The Search for Frame-Dragging by Neutron Stars and Black Holes

Sharon Morsink, University of Wisconsin, Milwaukee
morsink@pauli.phys.uwm.edu

The dragging of inertial frames has been in the news lately with recent reports that the Rossi X-ray Timing Explorer (RXTE) satellite has observed the gravitomagnetic precession of the inner edge of accretion disks around neutron stars and black holes. If verified, this would be the first observation of a strong field general relativistic effect. However, the result is far from conclusive with the present data. In this report, I'll give a short review of the observations that have been made and describe some efforts to test the hypothesis that frame-dragging has been seen. For a review of frame-dragging and efforts to measure the effect due to the Earth's motion, see Cliff Will's article in MOG [1].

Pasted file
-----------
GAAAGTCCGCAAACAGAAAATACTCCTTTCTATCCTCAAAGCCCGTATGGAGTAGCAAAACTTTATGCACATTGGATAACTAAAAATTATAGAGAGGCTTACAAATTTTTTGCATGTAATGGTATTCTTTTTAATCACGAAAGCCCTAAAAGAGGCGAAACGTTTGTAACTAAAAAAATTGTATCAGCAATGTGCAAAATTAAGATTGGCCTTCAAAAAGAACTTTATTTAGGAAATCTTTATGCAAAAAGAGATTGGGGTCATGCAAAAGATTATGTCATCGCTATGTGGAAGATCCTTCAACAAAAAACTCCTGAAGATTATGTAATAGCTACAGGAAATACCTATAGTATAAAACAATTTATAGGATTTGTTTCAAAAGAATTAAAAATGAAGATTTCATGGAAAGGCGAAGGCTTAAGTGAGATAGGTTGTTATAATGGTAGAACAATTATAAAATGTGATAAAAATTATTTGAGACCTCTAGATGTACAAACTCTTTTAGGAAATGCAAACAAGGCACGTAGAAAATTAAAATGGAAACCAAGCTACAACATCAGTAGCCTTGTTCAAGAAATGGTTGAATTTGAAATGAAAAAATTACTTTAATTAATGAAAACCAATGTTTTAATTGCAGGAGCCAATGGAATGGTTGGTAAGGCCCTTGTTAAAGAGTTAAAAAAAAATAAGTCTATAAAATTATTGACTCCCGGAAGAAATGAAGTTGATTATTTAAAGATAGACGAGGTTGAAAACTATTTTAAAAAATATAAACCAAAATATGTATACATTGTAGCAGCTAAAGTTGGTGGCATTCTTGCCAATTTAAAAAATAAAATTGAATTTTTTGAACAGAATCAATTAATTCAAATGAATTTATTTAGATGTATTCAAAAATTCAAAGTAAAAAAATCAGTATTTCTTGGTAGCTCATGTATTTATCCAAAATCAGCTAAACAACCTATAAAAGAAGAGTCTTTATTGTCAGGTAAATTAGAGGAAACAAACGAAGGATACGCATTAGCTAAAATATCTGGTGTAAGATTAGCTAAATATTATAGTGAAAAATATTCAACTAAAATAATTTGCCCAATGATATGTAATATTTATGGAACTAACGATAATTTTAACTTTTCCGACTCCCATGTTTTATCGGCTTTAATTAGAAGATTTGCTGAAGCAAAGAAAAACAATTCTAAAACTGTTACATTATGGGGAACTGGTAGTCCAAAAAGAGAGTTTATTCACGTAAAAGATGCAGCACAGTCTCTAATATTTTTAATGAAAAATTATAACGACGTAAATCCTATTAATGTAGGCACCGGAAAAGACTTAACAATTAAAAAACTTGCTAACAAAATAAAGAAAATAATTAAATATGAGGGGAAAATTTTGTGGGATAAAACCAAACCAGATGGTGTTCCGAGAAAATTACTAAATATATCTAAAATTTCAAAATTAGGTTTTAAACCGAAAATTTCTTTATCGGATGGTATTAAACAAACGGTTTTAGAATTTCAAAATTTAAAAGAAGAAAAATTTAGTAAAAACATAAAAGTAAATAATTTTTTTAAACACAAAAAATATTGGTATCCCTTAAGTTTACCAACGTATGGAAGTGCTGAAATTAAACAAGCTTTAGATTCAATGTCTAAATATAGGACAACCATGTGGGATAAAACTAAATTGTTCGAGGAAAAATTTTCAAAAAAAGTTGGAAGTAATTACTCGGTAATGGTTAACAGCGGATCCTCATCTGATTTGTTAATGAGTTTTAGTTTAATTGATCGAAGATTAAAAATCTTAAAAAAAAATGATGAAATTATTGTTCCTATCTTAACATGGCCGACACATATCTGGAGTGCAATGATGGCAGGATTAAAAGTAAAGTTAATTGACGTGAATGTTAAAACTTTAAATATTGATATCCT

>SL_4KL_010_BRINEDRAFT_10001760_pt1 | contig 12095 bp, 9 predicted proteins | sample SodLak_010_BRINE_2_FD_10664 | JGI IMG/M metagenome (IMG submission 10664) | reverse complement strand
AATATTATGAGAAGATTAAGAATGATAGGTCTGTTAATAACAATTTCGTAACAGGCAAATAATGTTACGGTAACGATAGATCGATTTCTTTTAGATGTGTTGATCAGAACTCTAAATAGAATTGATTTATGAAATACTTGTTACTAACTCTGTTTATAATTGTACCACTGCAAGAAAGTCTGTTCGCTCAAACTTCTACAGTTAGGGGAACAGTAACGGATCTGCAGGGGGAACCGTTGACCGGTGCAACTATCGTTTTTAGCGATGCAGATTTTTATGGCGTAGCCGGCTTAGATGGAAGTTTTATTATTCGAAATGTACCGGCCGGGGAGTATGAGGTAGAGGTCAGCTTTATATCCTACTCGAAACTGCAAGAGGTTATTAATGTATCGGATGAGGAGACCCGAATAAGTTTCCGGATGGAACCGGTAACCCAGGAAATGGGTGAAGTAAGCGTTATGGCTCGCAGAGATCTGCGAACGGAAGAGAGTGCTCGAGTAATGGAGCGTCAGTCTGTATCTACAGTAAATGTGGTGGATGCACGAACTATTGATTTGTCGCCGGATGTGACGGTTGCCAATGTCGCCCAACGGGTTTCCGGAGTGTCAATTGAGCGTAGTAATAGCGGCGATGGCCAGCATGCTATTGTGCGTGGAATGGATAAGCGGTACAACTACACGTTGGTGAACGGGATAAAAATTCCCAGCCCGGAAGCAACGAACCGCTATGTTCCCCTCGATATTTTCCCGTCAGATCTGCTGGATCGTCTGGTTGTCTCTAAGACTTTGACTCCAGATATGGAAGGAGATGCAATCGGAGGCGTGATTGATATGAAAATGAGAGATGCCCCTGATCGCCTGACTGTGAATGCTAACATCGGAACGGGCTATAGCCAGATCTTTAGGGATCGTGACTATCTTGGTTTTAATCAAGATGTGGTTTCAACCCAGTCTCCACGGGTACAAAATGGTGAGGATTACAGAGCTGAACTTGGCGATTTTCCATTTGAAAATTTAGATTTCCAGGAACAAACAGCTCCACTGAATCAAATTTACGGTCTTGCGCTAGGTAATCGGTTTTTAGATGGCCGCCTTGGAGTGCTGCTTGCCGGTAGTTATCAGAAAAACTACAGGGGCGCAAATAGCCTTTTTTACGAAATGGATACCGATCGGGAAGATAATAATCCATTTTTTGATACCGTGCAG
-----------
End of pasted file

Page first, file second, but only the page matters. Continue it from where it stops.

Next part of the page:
The truly exciting aspect of NASA's RXTE satellite is its ability to resolve time variations in the x-ray spectrum occurring on time scales of order . Consider motion occurring at r=6M outside of a neutron star: test particles orbit with a frequency of at this radius, corresponding to a time scale well within Rossi's resolution. Within the last two years, Rossi has discovered quasi-periodic oscillations (QPOs) occurring at repetition frequencies of kHz order, suggesting that they are seeing phenomena near neutron stars or black holes. A nice review of the kHz QPO phenomenology is given by van der Klis [2]. RXTE has seen kHz QPOs from 14 sources which are neutron stars in binaries. Their partners are difficult or impossible to observe, so the masses of these neutron stars aren't known. Typically, twin peaks in the Fourier analyzed x-ray spectrum are seen in these sources. (Take a look at figure 4 of reference [2] for an example.) The peaks' frequencies (approximately 1 kHz) drift with time, but their frequency separation stays constant. A model, the sonic-point beat frequency model [3] explains the twin peak phenomenon by identifying the higher frequency peak with Keplerian motion of the accretion disk's inner edge. The peak separation is identified with the star's spin frequency. This leads to star rotation periods near 3 ms. Some of these stars are occasional x-ray bursters and an analysis of the burst spectrum leads to a spin frequency which either agrees with the peak separation or with twice the peak separation providing an independent check of the model.